Explainer – Supreme Court action on court power and parental rights in child protection matters

Explainer – Supreme Court action on court power and parental rights in child protection matters

Wednesday, 22 November 2017

We are running an appeal on behalf of a young mother to test court power and clarify parental rights for many other families caught up in the child protection system.

The Supreme Court will hear the appeal on Wednesday 22 November 2017.

This explainer covers:

  • About the case
  • What are the broader community benefits in running this appeal?
  • What are we saying in this appeal?

About the case

The Supreme Court will consider if the Department of Health and Human Services (DHHS) can be authorised by the Children’s Court of Victoria to do something that will affect a child in the long-term.

It will consider if the court can do this without the consent of a parent, and before the court has made a final decision about the safety of a child and if the child is to remain at home.

In this case, the mother opposes a condition made by the Children’s Court for her children to be immunised while they are in the temporary care of the DHHS. The Children’s Court added a new condition to a previously made interim accommodation order (IAO), to state that the children may be immunised by the department. A decision to rule on immunising the children in this case had been declined in an earlier hearing of the Children’s Court.

This appeal is not about taking a position on immunisation. Victoria Legal Aid respects the important public health directive for children to be immunised.

It is also not about the main proceedings in this matter. For all child protection matters, the main proceedings are about whether the children need formal protection provided by the government, and whether they should remain at home or be placed in out-of-home care.

What are the broader community benefits in running this appeal?

Broadly, this appeal is about helping to protect the important checks and balances of independent oversight. Government intervention in a family to keep children safe or to remove children may unfortunately be necessary in some cases – but it is a big decision and requires proper scrutiny.

If successful, this appeal could affect all sorts of major decisions about children, including decisions about schooling, medical procedures and religion. It would confirm that the power to make a decision about a major long-term issue affecting a child remains with the parent – not the government – in the interim stage of a court proceeding.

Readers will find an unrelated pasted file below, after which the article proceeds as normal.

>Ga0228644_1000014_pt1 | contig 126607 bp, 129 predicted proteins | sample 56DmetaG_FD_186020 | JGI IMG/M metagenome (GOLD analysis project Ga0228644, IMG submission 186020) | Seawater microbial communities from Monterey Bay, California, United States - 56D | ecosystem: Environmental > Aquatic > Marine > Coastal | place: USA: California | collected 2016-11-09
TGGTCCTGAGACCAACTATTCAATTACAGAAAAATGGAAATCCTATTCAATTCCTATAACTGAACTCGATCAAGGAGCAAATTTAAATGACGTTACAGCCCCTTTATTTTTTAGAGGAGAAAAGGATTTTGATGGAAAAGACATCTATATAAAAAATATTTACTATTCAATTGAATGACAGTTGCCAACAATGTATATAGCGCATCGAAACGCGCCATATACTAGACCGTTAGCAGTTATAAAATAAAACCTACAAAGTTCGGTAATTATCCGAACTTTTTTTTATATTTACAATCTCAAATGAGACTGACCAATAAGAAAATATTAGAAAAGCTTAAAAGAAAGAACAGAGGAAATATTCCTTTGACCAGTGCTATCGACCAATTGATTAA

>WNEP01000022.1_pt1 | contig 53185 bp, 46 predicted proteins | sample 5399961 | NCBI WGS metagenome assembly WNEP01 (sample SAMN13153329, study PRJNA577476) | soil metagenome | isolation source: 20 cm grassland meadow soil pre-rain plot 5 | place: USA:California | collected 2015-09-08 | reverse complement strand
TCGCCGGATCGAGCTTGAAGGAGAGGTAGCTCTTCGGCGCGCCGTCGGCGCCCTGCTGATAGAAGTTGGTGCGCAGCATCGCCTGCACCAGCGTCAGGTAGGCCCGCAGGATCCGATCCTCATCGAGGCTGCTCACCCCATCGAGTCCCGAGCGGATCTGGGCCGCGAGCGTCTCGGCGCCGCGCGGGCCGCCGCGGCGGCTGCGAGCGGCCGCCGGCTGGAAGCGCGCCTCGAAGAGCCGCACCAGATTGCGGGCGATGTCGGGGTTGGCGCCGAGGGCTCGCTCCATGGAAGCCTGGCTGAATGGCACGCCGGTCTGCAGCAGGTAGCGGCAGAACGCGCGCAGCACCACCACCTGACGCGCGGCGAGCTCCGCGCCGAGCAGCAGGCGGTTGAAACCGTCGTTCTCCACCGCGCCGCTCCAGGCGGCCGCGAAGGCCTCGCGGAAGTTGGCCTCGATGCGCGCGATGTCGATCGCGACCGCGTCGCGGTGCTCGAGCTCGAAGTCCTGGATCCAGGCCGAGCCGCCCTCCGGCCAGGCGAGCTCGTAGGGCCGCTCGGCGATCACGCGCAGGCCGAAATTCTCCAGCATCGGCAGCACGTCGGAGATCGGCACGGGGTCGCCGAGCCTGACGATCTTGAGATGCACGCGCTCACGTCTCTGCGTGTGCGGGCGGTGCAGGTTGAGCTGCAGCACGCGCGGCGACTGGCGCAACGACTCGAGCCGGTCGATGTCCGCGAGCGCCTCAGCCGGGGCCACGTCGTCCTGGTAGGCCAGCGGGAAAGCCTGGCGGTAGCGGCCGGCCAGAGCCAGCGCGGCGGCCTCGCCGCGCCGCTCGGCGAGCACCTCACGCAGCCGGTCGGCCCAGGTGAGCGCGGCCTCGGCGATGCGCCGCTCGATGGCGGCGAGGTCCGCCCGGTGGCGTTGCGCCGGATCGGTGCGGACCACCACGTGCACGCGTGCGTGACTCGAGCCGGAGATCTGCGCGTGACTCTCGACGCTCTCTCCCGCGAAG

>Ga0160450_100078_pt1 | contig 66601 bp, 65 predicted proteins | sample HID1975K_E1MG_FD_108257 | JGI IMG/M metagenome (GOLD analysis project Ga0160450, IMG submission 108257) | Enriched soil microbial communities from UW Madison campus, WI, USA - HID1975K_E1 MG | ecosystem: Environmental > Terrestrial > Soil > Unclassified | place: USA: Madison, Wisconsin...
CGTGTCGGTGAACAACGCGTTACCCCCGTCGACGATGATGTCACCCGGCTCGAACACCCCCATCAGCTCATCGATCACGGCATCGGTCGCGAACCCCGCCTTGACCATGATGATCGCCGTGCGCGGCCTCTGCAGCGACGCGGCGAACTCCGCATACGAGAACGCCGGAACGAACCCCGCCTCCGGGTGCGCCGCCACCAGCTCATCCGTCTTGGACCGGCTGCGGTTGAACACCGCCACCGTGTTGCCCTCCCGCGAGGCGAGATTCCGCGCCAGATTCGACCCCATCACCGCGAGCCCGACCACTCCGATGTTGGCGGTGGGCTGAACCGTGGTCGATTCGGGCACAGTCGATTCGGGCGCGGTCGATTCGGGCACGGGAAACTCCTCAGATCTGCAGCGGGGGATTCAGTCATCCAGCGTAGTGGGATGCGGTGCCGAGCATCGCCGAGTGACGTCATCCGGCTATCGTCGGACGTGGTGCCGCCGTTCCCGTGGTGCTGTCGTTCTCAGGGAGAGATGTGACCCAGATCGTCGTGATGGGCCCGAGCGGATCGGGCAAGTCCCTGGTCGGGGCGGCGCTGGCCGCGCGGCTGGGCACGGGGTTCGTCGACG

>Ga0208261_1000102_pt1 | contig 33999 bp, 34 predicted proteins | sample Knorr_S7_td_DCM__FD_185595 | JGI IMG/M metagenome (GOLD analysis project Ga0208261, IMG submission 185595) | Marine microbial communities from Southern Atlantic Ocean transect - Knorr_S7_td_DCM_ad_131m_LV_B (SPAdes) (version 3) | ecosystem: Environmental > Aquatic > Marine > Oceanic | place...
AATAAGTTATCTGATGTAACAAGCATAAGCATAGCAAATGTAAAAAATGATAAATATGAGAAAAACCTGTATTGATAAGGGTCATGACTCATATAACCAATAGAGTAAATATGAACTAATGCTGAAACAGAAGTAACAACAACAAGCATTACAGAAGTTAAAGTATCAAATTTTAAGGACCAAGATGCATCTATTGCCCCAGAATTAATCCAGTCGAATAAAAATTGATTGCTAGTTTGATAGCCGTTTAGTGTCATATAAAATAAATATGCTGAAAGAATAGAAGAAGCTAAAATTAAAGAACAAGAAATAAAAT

Many other families are involved in the child protection system at the interim stage of proceedings, when safety concerns for a child have not yet been determined.

In 2014–15, the Children’s Court made over 8,000 interim accommodation orders (IAOs) and considered the extension of 15,540 further IAOs.* The court issues an IAO to say where the child must live until the next court date.

Pending the outcome of this appeal, these families are at potential risk of having their parenting views on major long-term issues overridden.

*Most recent figures available from the Children's Court of Victoria's Annual Report 2014–15, p. 23.

What are we saying in this appeal?

We are saying that the government should not be able to make major long-term decisions about children against the parents’ wishes unless safety concerns are proven and children cannot return home. This is what the law says.

The Children, Youth and Families Act 2005 acknowledges that the relationship parents have with a child is significant, and it protects their responsibility as parents.

  • s. 11 requires the DHHS Secretary to take an inclusive and collaborative approach to decision making and, unless it is harmful to the child, to include parents in the decision-making process
  • s. 175A specifically prevents the DHHS from making major long-term decisions where the child is on an IAO
  • s. 175C forbids the Secretary from making a long-term decision about a child on an IAO if the parent who has parental responsibility disagrees with the decision. This applies unless the decision is one the Secretary is expressly authorised to make under the Act.

Media enquiries

If you have a media enquiry, please contact Senior Communications Adviser Paula Wilson – (03) 9269 0620 or 0438 612 289.

Also read the Law Institute Journal: VLA says anti-vax case a test of government power over children in care, 24 November 2017.

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